Airhub Aviation announced on December 10th that had inducted its second Airbus A340-300 into its fleet. The aircraft, having once flown passengers with Finnair and then Air Belgium, has been converted to a “preighter,” with its interior furnishings removed. Making the most of global supply chain snarls, the jet will now be deployed on long-haul cargo routes around the world.
Though not the exact jet pictured here, the aircraft in question is an Airbus A340-300 with an all-white paint scheme. Photo: RHL Images via Wikimedia Commons
ccommodating cargo demand
Friday saw Lithuania-based Airhub Aviation announce the inception of its second A340-300 (MSN 938) into its fleet. The four-engine widebody bears the Maltese registration 9H-HOP and has been converted from passenger to a Zero LOPA configuration (aircraft interiors removed). LOPA is short for “layout of passenger accommodations.”
The aircraft’s latest move saw it fly from the Latvian capital of Riga to the Lithuanian capital of Vilnius- the home of Airhub’s flight center and parent company GetJet. Photo: RadarBox.com
“The induction of a second A340 in Zero LOPA Configuration will offer our clients additional capacity to accommodate the cargo demand, which is showing no sign of slowing.” -Husam Kharoufah, Vice President of Commercial, Airhub Aviation
The conversion of the ex-Air Belgium widebody was completed by the firm Aviatic MRO at its facilities in Siauliai International Airport (SQQ) in Lithuania. Romas Zakys, Chief Technical Officer at Aviatic MRO, notes that the converted aircraft has a maximum volume capacity of 250 cubic meters with a maximum cargo weight of 56 tons.
It should be noted that conversion to Zero LOPA is not the same as conversion to a full freighter.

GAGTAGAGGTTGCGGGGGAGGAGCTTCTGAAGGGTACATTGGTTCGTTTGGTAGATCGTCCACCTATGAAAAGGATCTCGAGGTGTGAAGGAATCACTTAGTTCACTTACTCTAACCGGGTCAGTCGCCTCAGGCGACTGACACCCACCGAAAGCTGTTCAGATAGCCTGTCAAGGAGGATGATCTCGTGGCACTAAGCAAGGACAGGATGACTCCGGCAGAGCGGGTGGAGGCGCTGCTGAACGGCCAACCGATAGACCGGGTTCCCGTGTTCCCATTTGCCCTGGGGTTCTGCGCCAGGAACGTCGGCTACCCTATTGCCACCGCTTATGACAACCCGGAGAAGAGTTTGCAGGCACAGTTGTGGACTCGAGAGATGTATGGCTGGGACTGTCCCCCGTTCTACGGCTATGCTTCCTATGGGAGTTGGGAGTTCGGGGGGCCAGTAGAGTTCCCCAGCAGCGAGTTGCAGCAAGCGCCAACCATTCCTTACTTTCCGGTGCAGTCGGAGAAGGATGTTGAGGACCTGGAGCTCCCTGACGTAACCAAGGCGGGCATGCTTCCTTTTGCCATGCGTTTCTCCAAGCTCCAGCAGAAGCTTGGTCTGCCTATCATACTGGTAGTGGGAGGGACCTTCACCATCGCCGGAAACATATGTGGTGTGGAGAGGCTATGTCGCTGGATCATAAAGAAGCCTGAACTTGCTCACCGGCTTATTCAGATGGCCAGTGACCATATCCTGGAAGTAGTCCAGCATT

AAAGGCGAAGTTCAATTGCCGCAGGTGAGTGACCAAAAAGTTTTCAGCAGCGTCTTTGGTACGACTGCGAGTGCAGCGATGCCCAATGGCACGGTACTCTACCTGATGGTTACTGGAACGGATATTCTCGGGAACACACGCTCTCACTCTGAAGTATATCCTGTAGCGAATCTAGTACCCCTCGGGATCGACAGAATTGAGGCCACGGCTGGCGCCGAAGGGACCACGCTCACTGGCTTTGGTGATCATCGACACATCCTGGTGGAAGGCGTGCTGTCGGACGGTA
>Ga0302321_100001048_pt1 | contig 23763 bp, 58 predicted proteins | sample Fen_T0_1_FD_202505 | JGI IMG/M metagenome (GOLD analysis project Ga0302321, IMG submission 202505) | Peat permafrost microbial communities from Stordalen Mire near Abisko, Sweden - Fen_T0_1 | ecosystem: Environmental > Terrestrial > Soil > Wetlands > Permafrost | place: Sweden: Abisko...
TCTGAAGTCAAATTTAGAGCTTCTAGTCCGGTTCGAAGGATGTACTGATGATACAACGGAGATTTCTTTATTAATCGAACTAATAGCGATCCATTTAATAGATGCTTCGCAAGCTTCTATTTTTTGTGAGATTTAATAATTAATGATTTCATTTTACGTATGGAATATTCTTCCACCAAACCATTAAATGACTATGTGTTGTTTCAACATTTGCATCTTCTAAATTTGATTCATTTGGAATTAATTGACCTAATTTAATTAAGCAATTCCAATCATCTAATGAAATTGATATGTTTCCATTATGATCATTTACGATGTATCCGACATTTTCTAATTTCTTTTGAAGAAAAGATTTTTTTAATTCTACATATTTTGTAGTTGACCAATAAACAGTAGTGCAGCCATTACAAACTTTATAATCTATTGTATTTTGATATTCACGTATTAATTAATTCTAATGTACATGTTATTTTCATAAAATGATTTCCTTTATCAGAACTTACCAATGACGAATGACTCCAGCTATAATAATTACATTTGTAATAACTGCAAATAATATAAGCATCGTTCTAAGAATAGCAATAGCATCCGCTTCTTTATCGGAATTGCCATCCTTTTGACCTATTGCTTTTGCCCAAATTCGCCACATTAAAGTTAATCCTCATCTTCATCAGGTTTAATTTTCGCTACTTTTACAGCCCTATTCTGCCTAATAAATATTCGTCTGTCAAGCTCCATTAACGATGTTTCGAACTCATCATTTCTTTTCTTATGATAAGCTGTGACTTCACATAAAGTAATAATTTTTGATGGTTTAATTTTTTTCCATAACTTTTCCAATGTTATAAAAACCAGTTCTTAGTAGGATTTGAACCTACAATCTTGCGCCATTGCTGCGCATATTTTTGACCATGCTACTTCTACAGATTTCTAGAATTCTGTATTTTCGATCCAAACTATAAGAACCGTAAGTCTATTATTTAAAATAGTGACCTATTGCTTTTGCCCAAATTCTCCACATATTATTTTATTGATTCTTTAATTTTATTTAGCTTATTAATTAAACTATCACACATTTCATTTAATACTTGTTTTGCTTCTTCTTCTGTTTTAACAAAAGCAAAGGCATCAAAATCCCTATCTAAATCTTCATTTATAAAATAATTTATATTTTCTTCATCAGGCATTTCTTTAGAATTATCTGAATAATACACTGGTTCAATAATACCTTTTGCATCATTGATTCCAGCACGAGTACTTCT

The airline notes that its newest preighter will be deployed on long-haul routes moving cargo between Asia, Europe, the Middle East, and Latin America.
You may notice that North America is absent from the list. That’s because Airhub Aviation is in the last stages of getting FAA exemption to carry cargo in its cabin from/to the US – “one of the largest cargo markets in the world,” Kharoufah notes, adding “that will enable our customers to meet their needs and explore new opportunities.”
As a wet lease operator, having worldwide acceptance of the aircraft will indeed be a massive boost to its customer appeal and operability, with the North American market no doubt being key to success in the hot freight market.
The aircraft was first operated by Finnair from 2008 to 2017. Photo: Markus Säynevirta via Wikimedia Commons
A subsidiary of GetJet airlines, the wet lease operator also notes that it is continuously expanding its fleet. Indeed, Airhub expects to have three additional A340 preighters by summer 2022 in addition to the two that it now has, for a total of five. The airline already operates three Airbus A320s in an all-economy configuration.
However, it doesn’t stop there as the operator aims to also have two Airbus A330s, and six Boeing 737-800s by that time as well. “The configuration of A330 will depend on the market dynamics,” Kharoufah adds.
What do you think of Airhub’s A340-acquisition strategy? And are you excited to see a number of these quad jets find new lives operating as makeshift cargo aircraft? Share your reactions with us by leaving a comment.
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